The street between the bar and our apartment was so small, maybe 6 steps apart, that we could hear the sound of the large creaky door opening as we groggily woke up from our daily afternoon siestas. The sound of Pedro slowly opening the heavy metal door was often my alarm clock-my cue to awake from my post class nap and start getting ready to go out for evening.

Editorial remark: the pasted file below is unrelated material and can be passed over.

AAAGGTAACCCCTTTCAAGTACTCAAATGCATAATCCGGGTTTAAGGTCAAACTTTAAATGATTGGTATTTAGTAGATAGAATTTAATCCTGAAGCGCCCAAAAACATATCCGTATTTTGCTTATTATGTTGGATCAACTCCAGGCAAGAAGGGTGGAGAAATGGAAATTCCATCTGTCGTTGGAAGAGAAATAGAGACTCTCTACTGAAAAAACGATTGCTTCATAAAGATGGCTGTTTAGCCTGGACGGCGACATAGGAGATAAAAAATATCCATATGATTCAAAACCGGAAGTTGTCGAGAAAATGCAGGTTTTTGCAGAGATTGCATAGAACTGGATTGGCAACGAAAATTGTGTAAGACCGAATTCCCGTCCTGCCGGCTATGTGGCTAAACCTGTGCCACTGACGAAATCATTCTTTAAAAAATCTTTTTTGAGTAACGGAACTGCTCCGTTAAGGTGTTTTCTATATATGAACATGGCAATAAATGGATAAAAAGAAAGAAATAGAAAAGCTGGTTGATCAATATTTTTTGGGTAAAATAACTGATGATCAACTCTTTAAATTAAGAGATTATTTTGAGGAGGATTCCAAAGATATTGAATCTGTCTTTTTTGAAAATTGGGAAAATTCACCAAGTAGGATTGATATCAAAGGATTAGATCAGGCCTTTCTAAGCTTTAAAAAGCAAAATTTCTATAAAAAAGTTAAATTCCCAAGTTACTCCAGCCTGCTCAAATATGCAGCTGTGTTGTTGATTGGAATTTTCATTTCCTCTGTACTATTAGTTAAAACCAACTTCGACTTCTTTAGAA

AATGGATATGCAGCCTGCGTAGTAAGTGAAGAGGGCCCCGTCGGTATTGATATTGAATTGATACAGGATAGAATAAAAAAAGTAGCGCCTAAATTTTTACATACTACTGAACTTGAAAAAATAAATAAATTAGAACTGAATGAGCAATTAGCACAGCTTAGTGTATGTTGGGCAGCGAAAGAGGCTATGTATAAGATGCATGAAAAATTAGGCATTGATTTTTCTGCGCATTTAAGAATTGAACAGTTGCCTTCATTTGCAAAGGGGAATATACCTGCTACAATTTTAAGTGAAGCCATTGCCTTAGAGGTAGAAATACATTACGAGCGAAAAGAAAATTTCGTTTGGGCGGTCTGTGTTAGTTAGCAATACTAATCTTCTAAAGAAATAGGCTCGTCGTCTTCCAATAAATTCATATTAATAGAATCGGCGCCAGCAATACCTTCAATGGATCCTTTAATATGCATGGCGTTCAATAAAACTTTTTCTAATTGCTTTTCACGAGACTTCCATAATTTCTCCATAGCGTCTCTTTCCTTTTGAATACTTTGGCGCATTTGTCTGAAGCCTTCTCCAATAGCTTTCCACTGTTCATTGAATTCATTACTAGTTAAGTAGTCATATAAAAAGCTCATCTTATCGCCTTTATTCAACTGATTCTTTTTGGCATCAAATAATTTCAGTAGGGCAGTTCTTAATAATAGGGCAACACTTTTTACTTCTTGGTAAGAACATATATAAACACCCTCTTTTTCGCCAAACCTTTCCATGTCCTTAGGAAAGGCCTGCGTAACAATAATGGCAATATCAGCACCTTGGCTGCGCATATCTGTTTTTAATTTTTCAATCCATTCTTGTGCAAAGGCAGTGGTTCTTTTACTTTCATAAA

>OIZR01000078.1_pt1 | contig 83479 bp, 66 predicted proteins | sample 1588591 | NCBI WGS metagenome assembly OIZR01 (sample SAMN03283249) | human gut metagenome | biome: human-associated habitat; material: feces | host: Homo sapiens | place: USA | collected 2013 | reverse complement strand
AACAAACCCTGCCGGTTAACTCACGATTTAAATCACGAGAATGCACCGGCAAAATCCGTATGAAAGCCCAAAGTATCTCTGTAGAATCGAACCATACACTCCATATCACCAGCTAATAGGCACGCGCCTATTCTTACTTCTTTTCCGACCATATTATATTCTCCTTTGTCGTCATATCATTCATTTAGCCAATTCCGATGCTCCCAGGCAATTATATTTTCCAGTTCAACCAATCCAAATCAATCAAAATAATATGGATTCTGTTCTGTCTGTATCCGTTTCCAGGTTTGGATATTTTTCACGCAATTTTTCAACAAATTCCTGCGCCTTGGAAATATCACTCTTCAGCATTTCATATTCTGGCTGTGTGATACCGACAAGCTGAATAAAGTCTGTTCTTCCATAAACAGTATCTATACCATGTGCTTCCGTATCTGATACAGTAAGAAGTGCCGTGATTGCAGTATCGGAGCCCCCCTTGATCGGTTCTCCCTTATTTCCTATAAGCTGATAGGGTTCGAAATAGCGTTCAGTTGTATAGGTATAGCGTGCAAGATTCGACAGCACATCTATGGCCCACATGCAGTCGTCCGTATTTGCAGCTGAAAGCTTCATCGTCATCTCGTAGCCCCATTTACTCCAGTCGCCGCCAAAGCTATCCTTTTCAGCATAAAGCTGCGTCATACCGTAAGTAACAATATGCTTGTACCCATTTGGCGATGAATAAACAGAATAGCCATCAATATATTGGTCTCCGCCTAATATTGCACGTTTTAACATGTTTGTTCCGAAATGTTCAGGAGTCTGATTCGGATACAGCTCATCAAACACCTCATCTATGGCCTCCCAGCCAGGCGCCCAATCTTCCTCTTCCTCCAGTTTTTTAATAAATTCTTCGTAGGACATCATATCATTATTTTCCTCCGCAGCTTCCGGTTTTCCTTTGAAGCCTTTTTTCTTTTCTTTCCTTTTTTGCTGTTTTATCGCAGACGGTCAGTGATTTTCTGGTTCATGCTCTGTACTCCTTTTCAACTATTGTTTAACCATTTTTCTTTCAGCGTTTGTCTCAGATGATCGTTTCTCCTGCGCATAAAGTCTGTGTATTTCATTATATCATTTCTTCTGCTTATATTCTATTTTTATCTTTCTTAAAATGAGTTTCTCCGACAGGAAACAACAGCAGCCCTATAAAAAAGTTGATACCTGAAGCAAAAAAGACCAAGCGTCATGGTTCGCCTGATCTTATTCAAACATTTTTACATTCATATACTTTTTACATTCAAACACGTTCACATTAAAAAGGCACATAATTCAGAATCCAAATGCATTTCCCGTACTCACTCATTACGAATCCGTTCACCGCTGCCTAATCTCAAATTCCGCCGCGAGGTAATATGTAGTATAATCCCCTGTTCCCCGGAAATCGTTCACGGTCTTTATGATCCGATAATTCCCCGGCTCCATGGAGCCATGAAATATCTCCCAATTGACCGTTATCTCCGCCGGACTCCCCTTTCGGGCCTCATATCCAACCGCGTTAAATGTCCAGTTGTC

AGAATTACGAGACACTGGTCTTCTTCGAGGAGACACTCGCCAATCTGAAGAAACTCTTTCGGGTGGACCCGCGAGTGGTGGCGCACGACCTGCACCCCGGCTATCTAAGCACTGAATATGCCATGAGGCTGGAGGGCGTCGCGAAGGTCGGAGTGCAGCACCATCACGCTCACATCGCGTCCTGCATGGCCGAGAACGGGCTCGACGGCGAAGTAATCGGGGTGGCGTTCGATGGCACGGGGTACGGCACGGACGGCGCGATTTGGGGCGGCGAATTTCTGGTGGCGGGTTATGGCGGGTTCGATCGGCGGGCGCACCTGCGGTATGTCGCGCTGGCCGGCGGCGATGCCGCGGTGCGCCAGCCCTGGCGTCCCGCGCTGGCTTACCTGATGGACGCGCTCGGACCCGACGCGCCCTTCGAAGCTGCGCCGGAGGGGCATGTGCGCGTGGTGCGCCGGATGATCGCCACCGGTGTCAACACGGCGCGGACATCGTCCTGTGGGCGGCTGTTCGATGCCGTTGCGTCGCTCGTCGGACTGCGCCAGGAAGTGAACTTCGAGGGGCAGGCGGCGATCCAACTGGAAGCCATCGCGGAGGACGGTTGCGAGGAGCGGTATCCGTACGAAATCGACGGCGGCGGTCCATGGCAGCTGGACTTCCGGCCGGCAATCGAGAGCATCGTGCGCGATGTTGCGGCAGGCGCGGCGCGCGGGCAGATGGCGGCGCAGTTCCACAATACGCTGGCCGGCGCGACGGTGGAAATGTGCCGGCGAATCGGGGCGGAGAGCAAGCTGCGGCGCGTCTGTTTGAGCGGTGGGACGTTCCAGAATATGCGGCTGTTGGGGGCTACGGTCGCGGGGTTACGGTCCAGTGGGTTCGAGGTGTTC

Fat Man is The Holy Spirit because he always seemed to be right outside my window (not in a creepy way) and because he is still a very elusive character in my mind. Although we saw him almost every night, whether it be for one of his unforgettable mojitos that I still sometimes crave, or just saying goodnight as we stumble home past his bar, I never felt like I got to know him beyond the superficial neighborly relationship. He gave me his e-mail address on my last night in the city and we both looked close to tears when we hugged goodbye, but I somehow lost his e-mail in my move and I never heard from him. So Pedro, if you read this, my apologies for the nickname and please send me an e-mail! Otherwise, I’m sure I will make it back there soon enough; I just hope Plaza Menor is still where I left it!